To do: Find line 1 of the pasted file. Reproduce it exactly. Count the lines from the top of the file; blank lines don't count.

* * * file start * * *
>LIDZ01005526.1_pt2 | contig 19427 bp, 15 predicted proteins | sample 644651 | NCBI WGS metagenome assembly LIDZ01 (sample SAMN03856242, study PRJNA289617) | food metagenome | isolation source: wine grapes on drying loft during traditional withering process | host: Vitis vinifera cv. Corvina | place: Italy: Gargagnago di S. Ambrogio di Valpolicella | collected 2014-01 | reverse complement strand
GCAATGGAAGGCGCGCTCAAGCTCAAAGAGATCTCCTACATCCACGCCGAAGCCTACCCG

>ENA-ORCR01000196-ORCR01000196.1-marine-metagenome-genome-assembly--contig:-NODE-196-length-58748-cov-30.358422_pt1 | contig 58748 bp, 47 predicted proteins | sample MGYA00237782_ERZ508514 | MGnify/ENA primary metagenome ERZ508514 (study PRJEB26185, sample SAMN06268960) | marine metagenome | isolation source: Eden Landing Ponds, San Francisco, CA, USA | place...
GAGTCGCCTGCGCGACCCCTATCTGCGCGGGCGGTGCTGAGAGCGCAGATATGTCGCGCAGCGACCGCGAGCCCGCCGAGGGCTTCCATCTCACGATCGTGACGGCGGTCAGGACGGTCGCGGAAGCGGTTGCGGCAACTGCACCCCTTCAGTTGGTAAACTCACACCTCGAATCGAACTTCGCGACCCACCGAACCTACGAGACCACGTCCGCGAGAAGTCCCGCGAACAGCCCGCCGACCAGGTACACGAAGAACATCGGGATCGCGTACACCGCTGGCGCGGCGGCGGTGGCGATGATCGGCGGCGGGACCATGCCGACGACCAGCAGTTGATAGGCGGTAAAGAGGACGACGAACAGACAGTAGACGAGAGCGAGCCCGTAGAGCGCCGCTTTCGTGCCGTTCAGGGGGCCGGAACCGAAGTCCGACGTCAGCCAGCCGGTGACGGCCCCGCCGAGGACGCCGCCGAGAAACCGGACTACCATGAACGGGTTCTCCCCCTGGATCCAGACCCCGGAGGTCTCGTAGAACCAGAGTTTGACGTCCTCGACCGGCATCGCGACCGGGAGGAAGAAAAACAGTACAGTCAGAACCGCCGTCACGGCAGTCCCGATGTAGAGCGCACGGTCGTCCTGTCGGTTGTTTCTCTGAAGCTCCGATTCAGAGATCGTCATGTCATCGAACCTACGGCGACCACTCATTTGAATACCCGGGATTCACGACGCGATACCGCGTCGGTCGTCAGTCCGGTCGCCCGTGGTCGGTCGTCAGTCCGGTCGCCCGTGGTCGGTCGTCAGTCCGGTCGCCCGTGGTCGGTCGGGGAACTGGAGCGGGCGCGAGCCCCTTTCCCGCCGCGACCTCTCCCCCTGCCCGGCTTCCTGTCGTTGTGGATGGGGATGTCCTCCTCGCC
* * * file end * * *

>LIDZ01005526.1_pt2 | contig 19427 bp, 15 predicted proteins | sample 644651 | NCBI WGS metagenome assembly LIDZ01 (sample SAMN03856242, study PRJNA289617) | food metagenome | isolation source: wine grapes on drying loft during traditional withering process | host: Vitis vinifera cv. Corvina | place: Italy: Gargagnago di S. Ambrogio di Valpolicella | collected 2014-01 | reverse complement strand